To make Madelyn's name I used "Steam a Seam" to iron the letters to the front of the quilt and then I did a zig zag stitch around each letter to secure it down and keep it from fraying.
Once the front our your quilt is finished you need to iron down the seams.
Head over to your ironing table and lay the quilt top down so you can see all the seams on the back.
Iron open all of the seams as pictured above.
See how all of the seams are pressed open and laying flat?
This will help your quilt top to lay nice and neat.
Now it's time to assemble to different layers of your quilt.
First lay your backing (the piece of fabric you want to have as the back of your quilt) on the ground right side down. Make sure you smooth it down to get all the wrinkles out. It should be laying very flat along the ground. Oh and be sure you iron this piece of fabric first too!
Next, lay your piece of batting on top of the fabric for the back of the quilt.
*Everyone I talked to about quilting recommends using cotton batting (like the brand Warm and Natural) instead of the big puffy white kind. It is much thinner and apparently holds up better. This is all I have ever used and it has worked great!
Finally, put your quilt top on top of the batting (right side up) for the final layer.
All of your layers should look exactly as they will for your final quilt.
You should have your...
-back layer of fabric right side down (with the pattern facing the floor or carpet)
-your layer of batting
-your quilt top facing right side up (towards you or the ceiling)
Now you need to pin the 3 layers of your quilt together.
Joanns or Michaels sells quilting pins that look like these. They are curved to make it easier to go through all 3 layers but the regular safety pins will work fine too. Also for what it's worth I prefer the larger ones.
When pinning I have heard that you should work from the center of your quilt out. You should also make sure each layer is laying out as flat as possible so you don't get any wrinkles or creases. I usually continue to smooth it out and flatten it as I go along and pin.
Some people pin in a circular pattern, but I prefer to pin going across each row or strip at a time. I try to pin in between the spots I didn't pin on the row before and after. See picture above.
Keep pinning and pinning until your entire quilt is completely pinned together. I always error on the side of over pinning rather than under. This is what will be holding all 3 of your layers together as we start the actual quilting part.
Quilt your quilt!
Since I am not a quilter and the thought of quilting any type of pattern seems way to complicated and time consuming for me I just sew along the seams of each strip (the part where each new print meets). I think the technical term for this is called "sewing in the ditch".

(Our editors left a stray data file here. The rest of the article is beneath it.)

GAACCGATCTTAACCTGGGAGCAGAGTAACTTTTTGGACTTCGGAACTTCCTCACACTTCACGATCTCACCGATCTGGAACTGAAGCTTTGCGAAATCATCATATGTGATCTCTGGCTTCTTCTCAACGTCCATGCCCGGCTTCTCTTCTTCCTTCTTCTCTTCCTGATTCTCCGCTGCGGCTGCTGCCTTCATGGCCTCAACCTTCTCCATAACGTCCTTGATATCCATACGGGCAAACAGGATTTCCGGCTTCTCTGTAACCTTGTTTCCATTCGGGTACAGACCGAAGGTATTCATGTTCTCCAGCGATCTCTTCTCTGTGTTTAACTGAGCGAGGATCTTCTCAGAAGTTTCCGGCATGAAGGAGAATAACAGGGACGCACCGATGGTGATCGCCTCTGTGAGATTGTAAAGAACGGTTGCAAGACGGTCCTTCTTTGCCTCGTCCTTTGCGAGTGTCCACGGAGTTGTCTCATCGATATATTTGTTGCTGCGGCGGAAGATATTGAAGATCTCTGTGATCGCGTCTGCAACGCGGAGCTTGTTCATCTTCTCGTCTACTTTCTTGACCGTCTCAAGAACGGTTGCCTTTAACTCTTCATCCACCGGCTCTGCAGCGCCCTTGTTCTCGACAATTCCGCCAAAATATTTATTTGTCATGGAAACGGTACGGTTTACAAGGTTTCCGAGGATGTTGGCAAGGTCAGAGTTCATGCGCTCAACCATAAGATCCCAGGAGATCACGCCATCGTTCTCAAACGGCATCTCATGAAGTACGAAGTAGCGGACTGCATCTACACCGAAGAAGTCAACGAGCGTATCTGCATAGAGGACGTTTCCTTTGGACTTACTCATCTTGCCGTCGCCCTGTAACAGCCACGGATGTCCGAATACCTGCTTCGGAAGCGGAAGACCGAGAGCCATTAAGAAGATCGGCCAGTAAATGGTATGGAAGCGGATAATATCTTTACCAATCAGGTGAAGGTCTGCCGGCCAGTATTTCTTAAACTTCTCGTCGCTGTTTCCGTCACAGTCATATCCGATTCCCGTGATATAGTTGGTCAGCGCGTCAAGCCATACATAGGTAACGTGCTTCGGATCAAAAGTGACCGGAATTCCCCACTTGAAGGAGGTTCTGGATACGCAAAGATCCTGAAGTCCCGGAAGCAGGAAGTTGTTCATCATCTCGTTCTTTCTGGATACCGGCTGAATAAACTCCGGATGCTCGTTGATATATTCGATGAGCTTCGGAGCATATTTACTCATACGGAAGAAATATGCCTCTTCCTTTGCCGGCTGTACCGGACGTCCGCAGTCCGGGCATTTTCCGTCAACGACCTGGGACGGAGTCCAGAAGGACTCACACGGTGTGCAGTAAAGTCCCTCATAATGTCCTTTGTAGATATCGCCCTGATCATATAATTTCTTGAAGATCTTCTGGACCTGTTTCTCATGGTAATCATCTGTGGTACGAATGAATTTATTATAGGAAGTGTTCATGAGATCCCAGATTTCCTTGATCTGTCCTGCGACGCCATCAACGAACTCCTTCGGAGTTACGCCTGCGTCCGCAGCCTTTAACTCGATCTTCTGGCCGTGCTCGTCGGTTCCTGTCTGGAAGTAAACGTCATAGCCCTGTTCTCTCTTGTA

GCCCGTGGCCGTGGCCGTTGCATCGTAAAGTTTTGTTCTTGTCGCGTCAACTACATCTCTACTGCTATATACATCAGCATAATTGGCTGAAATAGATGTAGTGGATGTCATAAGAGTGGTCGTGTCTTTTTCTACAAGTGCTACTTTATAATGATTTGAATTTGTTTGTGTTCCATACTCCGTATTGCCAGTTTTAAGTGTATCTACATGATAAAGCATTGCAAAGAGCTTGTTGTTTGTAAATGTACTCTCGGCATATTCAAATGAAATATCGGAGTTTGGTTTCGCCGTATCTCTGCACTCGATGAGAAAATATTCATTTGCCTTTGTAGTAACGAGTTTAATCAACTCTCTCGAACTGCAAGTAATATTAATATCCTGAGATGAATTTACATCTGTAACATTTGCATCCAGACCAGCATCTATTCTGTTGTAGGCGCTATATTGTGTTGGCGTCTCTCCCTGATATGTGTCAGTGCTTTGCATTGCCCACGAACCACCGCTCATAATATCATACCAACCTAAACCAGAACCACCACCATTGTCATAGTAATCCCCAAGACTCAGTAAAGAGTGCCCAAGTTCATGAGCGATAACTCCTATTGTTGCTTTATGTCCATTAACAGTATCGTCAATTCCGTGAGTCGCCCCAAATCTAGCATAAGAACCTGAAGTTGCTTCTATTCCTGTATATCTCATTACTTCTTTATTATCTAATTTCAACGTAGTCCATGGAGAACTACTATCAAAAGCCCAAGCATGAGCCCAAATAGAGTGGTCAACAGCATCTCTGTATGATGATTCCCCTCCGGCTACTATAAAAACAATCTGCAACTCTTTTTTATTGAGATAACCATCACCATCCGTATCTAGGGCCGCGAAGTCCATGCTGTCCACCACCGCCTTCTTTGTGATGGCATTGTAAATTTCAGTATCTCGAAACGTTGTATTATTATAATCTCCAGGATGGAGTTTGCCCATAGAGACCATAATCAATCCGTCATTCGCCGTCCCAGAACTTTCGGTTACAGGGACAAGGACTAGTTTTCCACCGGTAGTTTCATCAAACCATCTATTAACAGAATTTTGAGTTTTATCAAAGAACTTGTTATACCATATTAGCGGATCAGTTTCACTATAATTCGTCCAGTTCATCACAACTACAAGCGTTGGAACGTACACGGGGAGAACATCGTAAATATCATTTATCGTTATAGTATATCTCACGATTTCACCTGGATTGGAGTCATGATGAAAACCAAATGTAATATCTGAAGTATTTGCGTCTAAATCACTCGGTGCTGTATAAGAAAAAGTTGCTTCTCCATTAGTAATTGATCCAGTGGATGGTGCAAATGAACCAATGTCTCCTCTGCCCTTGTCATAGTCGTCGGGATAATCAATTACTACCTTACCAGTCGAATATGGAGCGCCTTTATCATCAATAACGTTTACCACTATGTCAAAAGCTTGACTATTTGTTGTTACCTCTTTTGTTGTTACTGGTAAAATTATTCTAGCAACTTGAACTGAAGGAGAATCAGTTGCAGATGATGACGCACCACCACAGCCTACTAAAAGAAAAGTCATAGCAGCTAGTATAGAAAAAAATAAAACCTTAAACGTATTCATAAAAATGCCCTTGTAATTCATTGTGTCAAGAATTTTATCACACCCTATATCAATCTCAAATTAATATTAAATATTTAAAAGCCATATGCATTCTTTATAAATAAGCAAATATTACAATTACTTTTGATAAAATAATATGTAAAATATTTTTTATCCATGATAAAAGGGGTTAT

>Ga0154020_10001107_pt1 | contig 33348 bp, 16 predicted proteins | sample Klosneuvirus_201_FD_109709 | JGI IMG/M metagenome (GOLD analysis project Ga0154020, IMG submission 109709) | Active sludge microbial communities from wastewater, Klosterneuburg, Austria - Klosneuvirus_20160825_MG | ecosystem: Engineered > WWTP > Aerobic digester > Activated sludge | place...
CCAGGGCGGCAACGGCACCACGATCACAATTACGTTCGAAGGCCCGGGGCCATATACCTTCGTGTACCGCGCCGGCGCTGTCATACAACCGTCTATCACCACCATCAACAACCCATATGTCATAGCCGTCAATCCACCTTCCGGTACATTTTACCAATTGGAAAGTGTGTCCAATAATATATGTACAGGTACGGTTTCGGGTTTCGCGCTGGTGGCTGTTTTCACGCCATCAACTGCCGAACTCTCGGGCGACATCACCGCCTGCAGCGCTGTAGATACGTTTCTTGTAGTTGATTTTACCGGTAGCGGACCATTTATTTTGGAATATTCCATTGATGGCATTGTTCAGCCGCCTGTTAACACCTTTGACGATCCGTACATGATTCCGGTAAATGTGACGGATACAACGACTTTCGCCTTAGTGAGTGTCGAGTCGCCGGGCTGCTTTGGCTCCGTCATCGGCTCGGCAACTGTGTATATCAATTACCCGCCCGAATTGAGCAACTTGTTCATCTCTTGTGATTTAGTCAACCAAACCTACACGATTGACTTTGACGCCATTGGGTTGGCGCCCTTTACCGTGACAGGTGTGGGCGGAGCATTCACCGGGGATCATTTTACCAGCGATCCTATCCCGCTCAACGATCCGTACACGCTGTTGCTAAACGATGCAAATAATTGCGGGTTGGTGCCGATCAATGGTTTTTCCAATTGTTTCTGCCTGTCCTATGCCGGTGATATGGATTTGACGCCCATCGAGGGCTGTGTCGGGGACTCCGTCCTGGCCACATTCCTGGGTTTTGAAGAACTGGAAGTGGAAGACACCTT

For a strip quilt like this you are basically just sewing straight lines across your quult which will serve to hold all 3 layers together.
*It is important that you actually do some sort of quilting when making a quilt otherwise the batting will get all funky over time. So...don't skip this step!
Here is a peek of the back of the quilt. See how you can see the lines going across? That is where I sewed (or quilted) along each seam on the front.
Trim your quilt to size.
*Please note that you want to trim the top layer only!!! I usually use a yard stick to measure how big I need my quilt to be and then I draw lines with a dissapearing ink pen so I know where to cut.
The approximate size for a baby/toddler quilt (like I made) is 36 inches x 50 inches.
This was the most intimidating part of making a quilt for me.
But I promise it is really easy!
I always use THIS tutorial for my quilt binding so I am just going to direct you over there to learn how it's done.
P.S. It might be helpful to look at the quilt binding tutorial before you trim your quilt to size. She is the one who suggests only trimming the quilt top to begin with.
*The one thing I do different than the quilt binding tutorial above is that I machine sew all of my binding instead of finishing off the last part by hand. I do this because I am lazy (there I admited it) and a horrible, horrible hand sewer. Plus it is much faster on the machine.
Then once you have finished your binding
you. are. done!!!!!
Take a step back and enjoy your precious piece of work and labor of love!
Hopefully I didn't make it sound too much harder than it really is! I promise that this kind of quilt is super simple and easy! It is definitely a little time consuming but I think the end result is so so worth it. I hope you give it a try and if you do I would love to see a picture of the final result.
Also, as always, feel free to email me with any questions!